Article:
Labels matter, and nowhere have we seen this exemplified more throughout the centuries than in controversies over names used to describe racial and ethnic groups. One recent example was provided by an article on the Axios news site earlier this week. The review summarized disputations surrounding the use of the label "Latinx" to describe people of Hispanic, Latino and Spanish origin. The article, entitled "Latino Groups Want to Do Away With 'Latinx,'" reviewed pushback on the use of the term in a number of different quarters.
Axios noted the announcement by U.S. Rep. Ruben Gallego of Arizona, first vice chair of the Congressional Hispanic Caucus, stating that his office "is not allowed to use 'Latinx' in official communications." Gallego noted, "When Latino politicos use the term, it is largely to appease White rich progressives who think that is the term we use. It is a vicious circle of confirmation bias." League of United Latin American Citizens (LULAC) President Domingo Garcia announced in December that his organization will cease using "Latinx," saying, "The reality is there is very little to no support for its use and it's sort of seen as something used inside the Beltway or in Ivy League tower settings." And, exemplifying the controversy, Hispanic columnist Angel Eduardo called the use of the term "lexical imperialism," adding that it is "almost exclusively a way to indicate a particular ideological leaning."
Opinions of the People Actually Involved
One of the central threads in critiques of the use of "Latinx" is evidence measuring the opinions of rank-and-file Hispanic Americans themselves. These data show that relatively few Hispanic adults have even heard of the term, and very few indicate an interest in using it to describe their ethnicity.
My colleagues Justin McCarthy and Whitney Dupree reviewed Gallup's research this past summer. Only 4% of Hispanic Americans surveyed by Gallup preferred "Latinx" as the label of choice to describe their ethnic group. The majority (57%) said that a choice among the labels "Hispanic," "Latino," "Latinx" or another term didn't matter to them, while another 23% preferred "Hispanic" and 15% preferred "Latino." These results were very similar to those from a Gallup survey conducted in 2013.
|Jun 1-Jul 5, 2021|
|Does not matter||57|
A follow-up question asked the 57% of Hispanic Americans who initially said it didn't matter to them which term was used if they leaned toward the use of any of the labels. Only 5% of this residual group (equivalent to 3% of all Hispanics) leaned toward the label "Latinx"; most tilted toward the use of "Hispanic" or "Latino." Overall, then, Gallup data show that at most 7% of Hispanic adults have an interest in the use of the term "Latinx."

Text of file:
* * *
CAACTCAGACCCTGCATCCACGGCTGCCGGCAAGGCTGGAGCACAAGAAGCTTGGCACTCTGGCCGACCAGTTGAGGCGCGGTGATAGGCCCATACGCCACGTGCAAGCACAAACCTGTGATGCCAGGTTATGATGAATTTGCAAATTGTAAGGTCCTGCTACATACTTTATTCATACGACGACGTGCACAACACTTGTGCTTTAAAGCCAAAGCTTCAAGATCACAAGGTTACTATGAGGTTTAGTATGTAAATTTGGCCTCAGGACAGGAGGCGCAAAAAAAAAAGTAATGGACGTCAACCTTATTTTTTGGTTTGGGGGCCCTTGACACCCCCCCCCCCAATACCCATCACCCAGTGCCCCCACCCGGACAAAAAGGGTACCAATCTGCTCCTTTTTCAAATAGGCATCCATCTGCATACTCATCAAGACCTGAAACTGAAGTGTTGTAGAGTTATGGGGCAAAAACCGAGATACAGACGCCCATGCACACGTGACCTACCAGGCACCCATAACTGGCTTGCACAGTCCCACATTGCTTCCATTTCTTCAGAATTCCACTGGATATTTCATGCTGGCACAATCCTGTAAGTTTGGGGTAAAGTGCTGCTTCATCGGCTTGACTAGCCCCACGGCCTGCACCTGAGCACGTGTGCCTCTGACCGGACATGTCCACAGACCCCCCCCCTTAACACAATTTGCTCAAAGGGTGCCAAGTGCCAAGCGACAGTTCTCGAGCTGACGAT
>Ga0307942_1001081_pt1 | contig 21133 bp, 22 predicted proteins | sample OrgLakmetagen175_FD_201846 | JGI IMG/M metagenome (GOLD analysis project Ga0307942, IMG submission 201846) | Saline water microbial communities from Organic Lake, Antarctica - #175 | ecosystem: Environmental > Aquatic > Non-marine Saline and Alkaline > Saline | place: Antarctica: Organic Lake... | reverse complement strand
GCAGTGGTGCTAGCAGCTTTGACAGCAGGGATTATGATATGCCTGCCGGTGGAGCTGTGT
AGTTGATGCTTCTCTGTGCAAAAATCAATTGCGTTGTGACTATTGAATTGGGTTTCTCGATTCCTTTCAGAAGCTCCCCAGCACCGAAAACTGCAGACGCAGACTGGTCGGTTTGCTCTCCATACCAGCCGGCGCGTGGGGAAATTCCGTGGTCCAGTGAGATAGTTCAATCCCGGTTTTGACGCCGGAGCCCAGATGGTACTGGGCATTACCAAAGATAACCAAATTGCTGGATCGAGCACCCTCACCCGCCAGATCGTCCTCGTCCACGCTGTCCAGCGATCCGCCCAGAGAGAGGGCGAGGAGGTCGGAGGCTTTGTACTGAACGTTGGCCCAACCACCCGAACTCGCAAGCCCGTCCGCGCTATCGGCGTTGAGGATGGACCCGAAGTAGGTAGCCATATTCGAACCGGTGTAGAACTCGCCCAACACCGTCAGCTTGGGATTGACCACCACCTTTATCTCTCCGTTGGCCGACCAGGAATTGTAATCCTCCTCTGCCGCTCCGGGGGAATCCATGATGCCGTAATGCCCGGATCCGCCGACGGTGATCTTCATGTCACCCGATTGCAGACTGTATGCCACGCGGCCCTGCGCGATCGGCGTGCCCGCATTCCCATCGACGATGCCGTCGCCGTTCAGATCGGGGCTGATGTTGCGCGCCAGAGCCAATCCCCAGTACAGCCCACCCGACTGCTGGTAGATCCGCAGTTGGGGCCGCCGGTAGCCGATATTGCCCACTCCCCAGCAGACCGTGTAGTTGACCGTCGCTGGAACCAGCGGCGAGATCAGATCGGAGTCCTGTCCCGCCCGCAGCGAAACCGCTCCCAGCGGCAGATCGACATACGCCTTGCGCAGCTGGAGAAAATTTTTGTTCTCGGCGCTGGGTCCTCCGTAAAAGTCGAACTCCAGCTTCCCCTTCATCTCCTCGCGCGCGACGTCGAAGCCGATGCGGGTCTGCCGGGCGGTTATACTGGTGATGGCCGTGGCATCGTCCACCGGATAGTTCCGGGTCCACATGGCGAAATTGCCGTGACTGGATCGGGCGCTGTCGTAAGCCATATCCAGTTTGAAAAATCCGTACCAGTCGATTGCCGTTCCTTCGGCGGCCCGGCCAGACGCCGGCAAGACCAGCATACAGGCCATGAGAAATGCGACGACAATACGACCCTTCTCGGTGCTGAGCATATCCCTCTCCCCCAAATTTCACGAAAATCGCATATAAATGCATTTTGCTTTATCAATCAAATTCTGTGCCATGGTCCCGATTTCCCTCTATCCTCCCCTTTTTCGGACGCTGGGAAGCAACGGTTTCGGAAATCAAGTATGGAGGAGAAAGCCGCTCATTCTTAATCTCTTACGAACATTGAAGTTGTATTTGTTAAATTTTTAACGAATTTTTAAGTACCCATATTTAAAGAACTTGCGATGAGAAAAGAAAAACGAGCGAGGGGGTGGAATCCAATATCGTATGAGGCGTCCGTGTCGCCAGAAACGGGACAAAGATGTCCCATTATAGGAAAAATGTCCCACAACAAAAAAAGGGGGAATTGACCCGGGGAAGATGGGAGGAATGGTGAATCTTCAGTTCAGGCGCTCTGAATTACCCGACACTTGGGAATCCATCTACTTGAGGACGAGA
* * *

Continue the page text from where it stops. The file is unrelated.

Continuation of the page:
These results have been replicated in other surveys. Pew Research in 2020 reported that 76% of Hispanic Americans had not heard of the term "Latinx," while only 3% reported they actually used it and 4% said they prefer it be used to describe the Hispanic or Latino population.
Origins of the Controversy
An important aspect of these data is the apparent lack of interest among Hispanic Americans in the labels used to describe them, despite the intense reactions of others. As noted, the majority of Hispanic adults in Gallup's research say they don't care what label (among the three tested) is used. By extrapolation, the majority presumably don't care if "Latinx" is or is not used. There is a preference for "Hispanic" or "Latino" over "Latinx," but this doesn't tell us if Hispanic Americans actively dislike the term or if it is simply not preferred. Research conducted by Bendixen & Amandi International in November did find that 31% of Hispanic voters say the use of the term "Latinx" bothers or offends them either a lot or somewhat, but that leaves the majority in the indifferent category.
Overall, to the extent there is a controversy, it is apparently not so much generated from the bottom up -- that is, discontent in the ranks of Hispanic Americans over the labels used to describe them -- but rather a controversy developed by thought leaders and activists from the top down.
Context for the Creation of the Term 'Latinx'
The origins of the term are somewhat hazy, but it was apparently developed as a replacement for the gender-specific aspects embodied in the words "Latino" and "Latina." As Professor David Bowles at the University of Texas Rio Grande Valley noted, the word "Latinx" is a "non-gendered, nonbinary, inclusive way of pushing back against the default masculine in Spanish."
There is little evidence speaking to the issue of the actual use of the term "Latinx" in ordinary discourse in the U.S. Its use is obviously frequent enough to have generated controversy, although this must be considered in light of the Pew data showing that three-quarters of Hispanic adults have never heard of the term.